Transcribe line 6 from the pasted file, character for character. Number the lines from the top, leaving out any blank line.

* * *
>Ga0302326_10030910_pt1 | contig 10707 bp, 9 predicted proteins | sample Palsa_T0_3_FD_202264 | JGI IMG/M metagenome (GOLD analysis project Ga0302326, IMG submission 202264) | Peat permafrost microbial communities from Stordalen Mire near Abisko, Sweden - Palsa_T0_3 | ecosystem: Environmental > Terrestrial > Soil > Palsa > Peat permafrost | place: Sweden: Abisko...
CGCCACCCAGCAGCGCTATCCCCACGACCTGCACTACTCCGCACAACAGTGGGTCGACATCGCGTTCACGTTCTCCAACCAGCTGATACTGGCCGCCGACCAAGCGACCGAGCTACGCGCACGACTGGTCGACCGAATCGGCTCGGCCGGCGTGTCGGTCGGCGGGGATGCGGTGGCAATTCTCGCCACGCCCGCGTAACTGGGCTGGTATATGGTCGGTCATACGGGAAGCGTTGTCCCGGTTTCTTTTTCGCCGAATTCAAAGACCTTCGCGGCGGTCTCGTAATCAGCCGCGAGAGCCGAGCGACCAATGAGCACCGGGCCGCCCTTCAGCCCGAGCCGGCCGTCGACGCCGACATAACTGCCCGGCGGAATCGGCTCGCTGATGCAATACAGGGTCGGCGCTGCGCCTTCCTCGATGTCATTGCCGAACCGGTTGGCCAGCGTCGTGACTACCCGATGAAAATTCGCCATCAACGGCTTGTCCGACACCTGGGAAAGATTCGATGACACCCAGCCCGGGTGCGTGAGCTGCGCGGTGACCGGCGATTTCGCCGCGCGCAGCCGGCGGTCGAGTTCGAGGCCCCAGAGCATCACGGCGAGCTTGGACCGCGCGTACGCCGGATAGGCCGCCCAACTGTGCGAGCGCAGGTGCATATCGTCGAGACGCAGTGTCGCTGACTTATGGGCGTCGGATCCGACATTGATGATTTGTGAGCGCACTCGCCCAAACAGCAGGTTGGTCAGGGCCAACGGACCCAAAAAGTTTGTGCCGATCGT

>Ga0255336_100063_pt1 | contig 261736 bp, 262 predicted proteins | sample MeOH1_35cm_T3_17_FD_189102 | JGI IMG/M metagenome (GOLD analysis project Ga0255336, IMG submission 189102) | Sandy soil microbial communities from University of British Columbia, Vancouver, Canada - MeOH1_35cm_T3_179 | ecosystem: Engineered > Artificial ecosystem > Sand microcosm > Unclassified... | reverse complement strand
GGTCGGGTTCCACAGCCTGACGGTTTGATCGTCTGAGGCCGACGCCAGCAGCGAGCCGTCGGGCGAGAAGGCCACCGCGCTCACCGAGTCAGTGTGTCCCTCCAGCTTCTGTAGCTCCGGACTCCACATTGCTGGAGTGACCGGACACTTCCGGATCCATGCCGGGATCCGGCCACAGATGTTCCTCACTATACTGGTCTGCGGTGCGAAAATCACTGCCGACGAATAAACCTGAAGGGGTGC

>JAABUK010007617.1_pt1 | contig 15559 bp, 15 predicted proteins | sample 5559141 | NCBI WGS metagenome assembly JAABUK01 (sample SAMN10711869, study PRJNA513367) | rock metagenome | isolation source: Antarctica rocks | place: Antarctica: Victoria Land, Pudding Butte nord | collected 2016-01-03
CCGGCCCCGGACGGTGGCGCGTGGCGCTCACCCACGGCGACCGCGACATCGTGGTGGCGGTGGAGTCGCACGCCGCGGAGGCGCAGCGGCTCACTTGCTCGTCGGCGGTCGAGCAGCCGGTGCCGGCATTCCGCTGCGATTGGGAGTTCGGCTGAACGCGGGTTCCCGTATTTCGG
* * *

CCGGCCCCGGACGGTGGCGCGTGGCGCTCACCCACGGCGACCGCGACATCGTGGTGGCGGTGGAGTCGCACGCCGCGGAGGCGCAGCGGCTCACTTGCTCGTCGGCGGTCGAGCAGCCGGTGCCGGCATTCCGCTGCGATTGGGAGTTCGGCTGAACGCGGGTTCCCGTATTTCGG